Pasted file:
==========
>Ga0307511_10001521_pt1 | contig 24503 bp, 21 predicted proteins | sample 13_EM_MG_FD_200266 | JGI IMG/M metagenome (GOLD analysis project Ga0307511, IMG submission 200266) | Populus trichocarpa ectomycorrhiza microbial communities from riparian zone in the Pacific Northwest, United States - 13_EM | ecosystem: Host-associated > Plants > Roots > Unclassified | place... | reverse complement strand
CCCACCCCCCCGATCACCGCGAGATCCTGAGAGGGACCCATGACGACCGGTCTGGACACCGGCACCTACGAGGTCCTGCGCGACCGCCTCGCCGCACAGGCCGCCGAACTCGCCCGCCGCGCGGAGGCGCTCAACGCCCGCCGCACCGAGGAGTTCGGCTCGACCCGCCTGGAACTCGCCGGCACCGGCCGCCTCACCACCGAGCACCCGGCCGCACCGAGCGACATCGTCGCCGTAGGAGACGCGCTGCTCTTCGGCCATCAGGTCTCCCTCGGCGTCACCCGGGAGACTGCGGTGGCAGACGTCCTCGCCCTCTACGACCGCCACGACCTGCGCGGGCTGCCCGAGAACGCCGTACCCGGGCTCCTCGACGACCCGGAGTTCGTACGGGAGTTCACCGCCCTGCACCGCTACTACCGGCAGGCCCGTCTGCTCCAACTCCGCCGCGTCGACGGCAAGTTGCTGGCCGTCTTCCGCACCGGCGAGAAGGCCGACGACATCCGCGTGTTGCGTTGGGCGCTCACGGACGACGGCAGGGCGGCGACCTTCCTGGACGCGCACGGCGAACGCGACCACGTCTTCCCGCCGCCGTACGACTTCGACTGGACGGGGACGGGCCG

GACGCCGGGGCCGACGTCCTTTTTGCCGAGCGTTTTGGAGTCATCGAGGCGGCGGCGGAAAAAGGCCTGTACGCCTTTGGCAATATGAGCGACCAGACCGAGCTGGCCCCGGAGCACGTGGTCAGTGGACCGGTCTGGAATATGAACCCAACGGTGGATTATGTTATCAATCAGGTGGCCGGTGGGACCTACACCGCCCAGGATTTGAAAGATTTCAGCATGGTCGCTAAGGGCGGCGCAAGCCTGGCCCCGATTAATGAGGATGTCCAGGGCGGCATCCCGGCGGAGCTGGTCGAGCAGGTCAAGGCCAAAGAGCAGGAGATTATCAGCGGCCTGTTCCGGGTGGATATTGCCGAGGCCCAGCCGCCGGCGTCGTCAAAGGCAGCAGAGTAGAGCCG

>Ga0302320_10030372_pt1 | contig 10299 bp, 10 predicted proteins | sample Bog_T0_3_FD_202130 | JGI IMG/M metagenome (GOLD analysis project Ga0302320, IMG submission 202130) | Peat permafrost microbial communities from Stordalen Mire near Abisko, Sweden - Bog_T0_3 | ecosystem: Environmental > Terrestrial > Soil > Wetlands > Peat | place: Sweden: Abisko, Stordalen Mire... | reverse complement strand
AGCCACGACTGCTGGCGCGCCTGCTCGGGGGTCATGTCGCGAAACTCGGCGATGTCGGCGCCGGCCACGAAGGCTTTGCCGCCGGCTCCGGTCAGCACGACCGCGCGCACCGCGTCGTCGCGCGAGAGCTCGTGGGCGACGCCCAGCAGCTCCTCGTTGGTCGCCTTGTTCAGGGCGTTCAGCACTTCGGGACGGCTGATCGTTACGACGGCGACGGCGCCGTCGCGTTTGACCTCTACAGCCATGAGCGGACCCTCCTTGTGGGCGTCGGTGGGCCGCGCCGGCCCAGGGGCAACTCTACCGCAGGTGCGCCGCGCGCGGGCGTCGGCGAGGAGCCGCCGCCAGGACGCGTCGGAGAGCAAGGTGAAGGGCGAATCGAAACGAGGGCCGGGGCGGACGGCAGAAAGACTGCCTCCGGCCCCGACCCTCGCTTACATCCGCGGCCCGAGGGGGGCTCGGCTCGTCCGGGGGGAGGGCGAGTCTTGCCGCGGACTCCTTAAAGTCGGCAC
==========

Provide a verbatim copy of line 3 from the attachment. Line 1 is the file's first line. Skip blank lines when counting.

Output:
GACGCCGGGGCCGACGTCCTTTTTGCCGAGCGTTTTGGAGTCATCGAGGCGGCGGCGGAAAAAGGCCTGTACGCCTTTGGCAATATGAGCGACCAGACCGAGCTGGCCCCGGAGCACGTGGTCAGTGGACCGGTCTGGAATATGAACCCAACGGTGGATTATGTTATCAATCAGGTGGCCGGTGGGACCTACACCGCCCAGGATTTGAAAGATTTCAGCATGGTCGCTAAGGGCGGCGCAAGCCTGGCCCCGATTAATGAGGATGTCCAGGGCGGCATCCCGGCGGAGCTGGTCGAGCAGGTCAAGGCCAAAGAGCAGGAGATTATCAGCGGCCTGTTCCGGGTGGATATTGCCGAGGCCCAGCCGCCGGCGTCGTCAAAGGCAGCAGAGTAGAGCCG